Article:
[E]ven though the high-level theoretical content of the realpolitiker 70s version of neoconservatism and the Wilsonian 2000s version of neoconservatism seem very different, the operational content is extremely similar. You have support for higher defense budgets, a tendency toward threat-inflation and hysteria, a belief in an aggressive military posture and extensive saber-rattling, hostility to negotiations, and hostility to international law both in theory and in practice. This was initially presented to the world as a “realistic” alternative to lefty critiques of US support for anti-communist dictators and more recently appeared as an “idealistic” critique of lefty reluctance to launch wars, but the continuity between the views is enormous.

What Matt doesn’t say is why the policy outcomes stayed largely the same despite shifting theoretical sands.  I think this piece by Brian Schmidt and Michael Williams can help shed some light on the problem.

Irving Kristol's Medal of Freedom Award (Paul Hosefros/The New York Times)Irving Kristol’s Medal of Freedom Award (Paul Hosefros/The New York Times)

A social order based purely on narrowly egoistic interests, neoconservatives argue, is unlikely to survive — and the closer one comes to it, the less liveable and sustainable society will become. Unable to generate a compelling vision of the collective public interest, such a society would be incapable of maintaining itself internally or defending itself externally. As a consequence, neoconservatism regards the ideas at the core of many forms of modern political and economic rationalism — that such a vision of interest can be the foundation for social order — as both wrong and dangerous. It is wrong because all functioning polities require some sense of shared values and common vision of the public interest in order to maintain themselves. It is dangerous because a purely egoistic conception of interest may actually contribute to the erosion of this sense of the public interest, and the individual habits of social virtue and commitment to common values that sustain it.

In this context consider the worshipful treatment of men like Teddy Roosevelt and Rudy Giuliani by neoconservatives, and neoconservatives’ utter contempt for libertarians and individualism.  For neocons, the higher defense budgets and militarism, the aggressive military posture and extensive saber-rattling, the nationalism, were in some sense ends in themselves rather than rationally calculated means to defend the country.  Without an enemy and a grand national project — note in the article to which Matt points Kristol’s admonition that “statesmen should, above all, have the ability to distinguish friends from enemies” — the society would descend into a variety of individual pursuits — family, profit, local community, learning — that provide no unifying politics.  Again, for Kristol, “a nation whose politics turn on the cost of false teeth is a nation whose politics are squalid.”  A grand national project, be it a global proxy war against the Soviet Union, a crusade to end terrorism, or even a recurring fetish for space travel, provides unifying substance for the country.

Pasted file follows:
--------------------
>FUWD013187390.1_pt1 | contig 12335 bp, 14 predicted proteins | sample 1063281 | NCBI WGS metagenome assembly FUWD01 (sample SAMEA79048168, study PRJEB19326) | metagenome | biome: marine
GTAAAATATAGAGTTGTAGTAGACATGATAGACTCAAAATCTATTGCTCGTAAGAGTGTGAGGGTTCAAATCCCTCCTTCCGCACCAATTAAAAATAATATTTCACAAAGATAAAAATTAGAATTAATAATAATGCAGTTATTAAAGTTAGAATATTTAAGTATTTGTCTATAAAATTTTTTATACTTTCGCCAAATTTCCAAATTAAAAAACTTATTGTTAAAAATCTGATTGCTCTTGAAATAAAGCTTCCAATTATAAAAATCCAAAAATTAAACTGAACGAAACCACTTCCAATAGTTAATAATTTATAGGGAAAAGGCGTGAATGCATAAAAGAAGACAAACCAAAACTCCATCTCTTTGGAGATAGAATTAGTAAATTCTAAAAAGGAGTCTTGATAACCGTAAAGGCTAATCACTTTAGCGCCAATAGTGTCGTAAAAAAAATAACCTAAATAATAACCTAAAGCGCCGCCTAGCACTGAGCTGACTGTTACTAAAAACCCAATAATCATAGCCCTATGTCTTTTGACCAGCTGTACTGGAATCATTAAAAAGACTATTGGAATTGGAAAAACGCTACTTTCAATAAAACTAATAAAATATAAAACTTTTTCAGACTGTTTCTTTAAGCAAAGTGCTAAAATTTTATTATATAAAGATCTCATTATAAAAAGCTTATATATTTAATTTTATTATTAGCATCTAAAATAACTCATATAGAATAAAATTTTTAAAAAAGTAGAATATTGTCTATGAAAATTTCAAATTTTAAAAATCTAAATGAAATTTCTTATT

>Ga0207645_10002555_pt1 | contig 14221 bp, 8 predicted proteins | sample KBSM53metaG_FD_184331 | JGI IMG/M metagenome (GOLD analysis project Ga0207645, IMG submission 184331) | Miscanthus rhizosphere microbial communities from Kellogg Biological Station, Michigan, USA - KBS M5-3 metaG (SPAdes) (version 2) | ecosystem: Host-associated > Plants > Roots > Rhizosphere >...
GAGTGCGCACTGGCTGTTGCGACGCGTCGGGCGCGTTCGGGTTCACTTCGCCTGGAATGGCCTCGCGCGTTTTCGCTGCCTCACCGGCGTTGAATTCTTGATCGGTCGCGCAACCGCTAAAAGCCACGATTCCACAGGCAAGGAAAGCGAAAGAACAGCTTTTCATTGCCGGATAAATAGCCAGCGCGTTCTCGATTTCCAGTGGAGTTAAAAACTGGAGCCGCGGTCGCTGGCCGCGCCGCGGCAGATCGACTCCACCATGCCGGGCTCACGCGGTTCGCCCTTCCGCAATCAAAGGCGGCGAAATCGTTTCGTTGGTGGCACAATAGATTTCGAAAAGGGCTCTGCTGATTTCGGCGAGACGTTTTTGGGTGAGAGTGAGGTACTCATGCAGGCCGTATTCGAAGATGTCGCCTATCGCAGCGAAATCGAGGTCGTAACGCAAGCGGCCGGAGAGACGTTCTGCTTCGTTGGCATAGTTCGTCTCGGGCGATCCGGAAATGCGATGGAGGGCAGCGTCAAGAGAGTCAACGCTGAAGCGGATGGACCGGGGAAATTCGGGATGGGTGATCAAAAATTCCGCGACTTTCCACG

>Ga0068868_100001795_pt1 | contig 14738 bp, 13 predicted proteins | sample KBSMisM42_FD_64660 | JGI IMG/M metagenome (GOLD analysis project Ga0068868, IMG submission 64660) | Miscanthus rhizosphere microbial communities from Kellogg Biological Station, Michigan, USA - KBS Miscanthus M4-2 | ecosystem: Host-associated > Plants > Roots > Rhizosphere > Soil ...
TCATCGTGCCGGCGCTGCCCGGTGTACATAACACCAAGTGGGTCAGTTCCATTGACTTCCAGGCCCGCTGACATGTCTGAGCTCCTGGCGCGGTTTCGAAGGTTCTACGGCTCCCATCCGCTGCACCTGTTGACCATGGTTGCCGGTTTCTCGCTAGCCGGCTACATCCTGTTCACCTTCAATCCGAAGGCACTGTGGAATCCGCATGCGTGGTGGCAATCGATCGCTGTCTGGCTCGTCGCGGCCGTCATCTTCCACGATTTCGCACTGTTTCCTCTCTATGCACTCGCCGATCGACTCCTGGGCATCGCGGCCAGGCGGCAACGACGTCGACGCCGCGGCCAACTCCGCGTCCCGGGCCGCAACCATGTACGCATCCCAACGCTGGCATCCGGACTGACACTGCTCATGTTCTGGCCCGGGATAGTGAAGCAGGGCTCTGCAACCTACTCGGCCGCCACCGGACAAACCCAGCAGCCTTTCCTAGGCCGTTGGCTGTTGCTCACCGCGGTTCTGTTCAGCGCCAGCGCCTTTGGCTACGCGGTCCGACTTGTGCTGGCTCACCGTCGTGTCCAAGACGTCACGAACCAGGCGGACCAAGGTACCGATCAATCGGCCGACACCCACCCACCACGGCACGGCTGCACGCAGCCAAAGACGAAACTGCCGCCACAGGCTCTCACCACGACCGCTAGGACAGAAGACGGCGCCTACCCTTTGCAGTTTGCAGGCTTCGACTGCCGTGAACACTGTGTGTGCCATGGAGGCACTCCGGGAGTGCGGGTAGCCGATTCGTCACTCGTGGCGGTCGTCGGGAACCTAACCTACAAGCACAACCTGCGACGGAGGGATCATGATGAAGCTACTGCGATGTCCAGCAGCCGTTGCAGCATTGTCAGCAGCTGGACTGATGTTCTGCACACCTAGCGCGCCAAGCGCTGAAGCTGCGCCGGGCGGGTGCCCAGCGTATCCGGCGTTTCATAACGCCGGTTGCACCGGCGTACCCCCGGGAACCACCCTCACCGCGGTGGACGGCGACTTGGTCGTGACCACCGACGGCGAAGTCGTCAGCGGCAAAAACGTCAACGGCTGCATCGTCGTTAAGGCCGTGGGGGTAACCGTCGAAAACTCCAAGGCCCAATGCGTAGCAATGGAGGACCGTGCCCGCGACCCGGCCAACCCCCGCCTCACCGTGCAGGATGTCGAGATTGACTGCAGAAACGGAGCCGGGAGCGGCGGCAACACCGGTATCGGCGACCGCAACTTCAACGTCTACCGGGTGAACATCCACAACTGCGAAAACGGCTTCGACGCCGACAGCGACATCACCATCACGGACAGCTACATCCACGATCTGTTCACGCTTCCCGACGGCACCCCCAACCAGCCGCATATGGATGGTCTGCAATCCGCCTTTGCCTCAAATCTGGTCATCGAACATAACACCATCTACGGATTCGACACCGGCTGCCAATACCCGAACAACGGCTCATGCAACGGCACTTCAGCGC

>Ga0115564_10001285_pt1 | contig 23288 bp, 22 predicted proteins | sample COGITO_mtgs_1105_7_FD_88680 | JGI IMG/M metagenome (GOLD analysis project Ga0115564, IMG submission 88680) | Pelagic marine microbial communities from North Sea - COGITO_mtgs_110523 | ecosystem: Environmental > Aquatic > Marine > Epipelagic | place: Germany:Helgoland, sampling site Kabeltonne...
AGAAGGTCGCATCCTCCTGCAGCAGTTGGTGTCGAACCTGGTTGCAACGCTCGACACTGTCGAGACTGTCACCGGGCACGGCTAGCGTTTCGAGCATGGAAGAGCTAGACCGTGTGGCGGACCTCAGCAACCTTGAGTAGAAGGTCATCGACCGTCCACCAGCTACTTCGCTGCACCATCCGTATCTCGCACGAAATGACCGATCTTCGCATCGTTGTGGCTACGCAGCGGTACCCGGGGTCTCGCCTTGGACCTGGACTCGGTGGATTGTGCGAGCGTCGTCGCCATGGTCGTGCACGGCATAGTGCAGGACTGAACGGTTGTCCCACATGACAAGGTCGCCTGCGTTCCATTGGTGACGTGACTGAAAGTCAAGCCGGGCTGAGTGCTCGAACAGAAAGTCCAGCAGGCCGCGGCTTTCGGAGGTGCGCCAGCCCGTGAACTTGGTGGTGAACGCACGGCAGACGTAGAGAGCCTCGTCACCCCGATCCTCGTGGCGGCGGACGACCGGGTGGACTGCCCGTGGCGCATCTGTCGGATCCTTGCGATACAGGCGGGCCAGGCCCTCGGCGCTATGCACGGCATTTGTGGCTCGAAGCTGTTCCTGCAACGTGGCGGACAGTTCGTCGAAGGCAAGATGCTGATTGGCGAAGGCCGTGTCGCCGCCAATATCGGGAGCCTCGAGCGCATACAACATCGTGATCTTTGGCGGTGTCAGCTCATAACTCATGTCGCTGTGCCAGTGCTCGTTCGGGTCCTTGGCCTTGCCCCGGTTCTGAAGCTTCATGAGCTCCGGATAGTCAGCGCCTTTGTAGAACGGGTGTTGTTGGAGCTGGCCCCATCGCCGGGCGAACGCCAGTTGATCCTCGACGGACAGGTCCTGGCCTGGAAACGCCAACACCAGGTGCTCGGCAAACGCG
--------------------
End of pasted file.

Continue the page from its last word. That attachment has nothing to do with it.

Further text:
The trouble, as Matt rightly observes, is that you can’t explicitly just go around glomming onto whatever rationale provides the best argument for militarism and nationalism today. The citizens of the country seem unlikely to support costly and destructive policies based on the idea that it’s all for their own good.  I am reminded of Ed Crane and Bill Niskanen’s apt reference to neoconservatism as “a movement with a head but no body,” meaning that it lacked indigenous support at the grassroots level.  So the obvious play for neocons was to sew the neoconservative head onto the conservative nationalist body.  To justify endless war, the idea of “real America” being under siege by both an insular and tweedy academy (in Schmidt and Williams’ story, the scientific-rationalist realists) and an array of foreign devils allowed a group of radical ideas to strike a conservative pose:

In foreign policy as in domestic policy, neoconservatism claims to represent the majority of real Americans, to speak on their behalf, and to defend the validity of their beliefs in their virtues and values (and their place as the basis for the national interest of the United States), just as vociferously as it has represented those values against the depredations of elites in the culture wars. Although a high proportion of neoconservatives are intellectuals — and are often part of what would be considered an academic elite by any standards — they are able to represent themselves as outsiders shunned and victimized by liberal (and realist) intellectuals in precisely the same way that real people are, and for the same reasons — for expressing what the people really know in an elite cultural environment dominated by self-interested, self-righteous, and yet culturally decadent liberal elites.

In this reading, trying to ground the policy outcomes in a coherent theory of international politics is bound to be fruitless.  The policy outcomes themselves are designed to provide a centripetal counter to the polity’s natural tendency to fly apart.  On this point Schmidt and Williams cite Midge Decter (“domestic policy was foreign policy, and vice-versa”) and Robert Kagan (“there can be no clear dividing line between the domestic and the foreign”).  I think there’s something to this.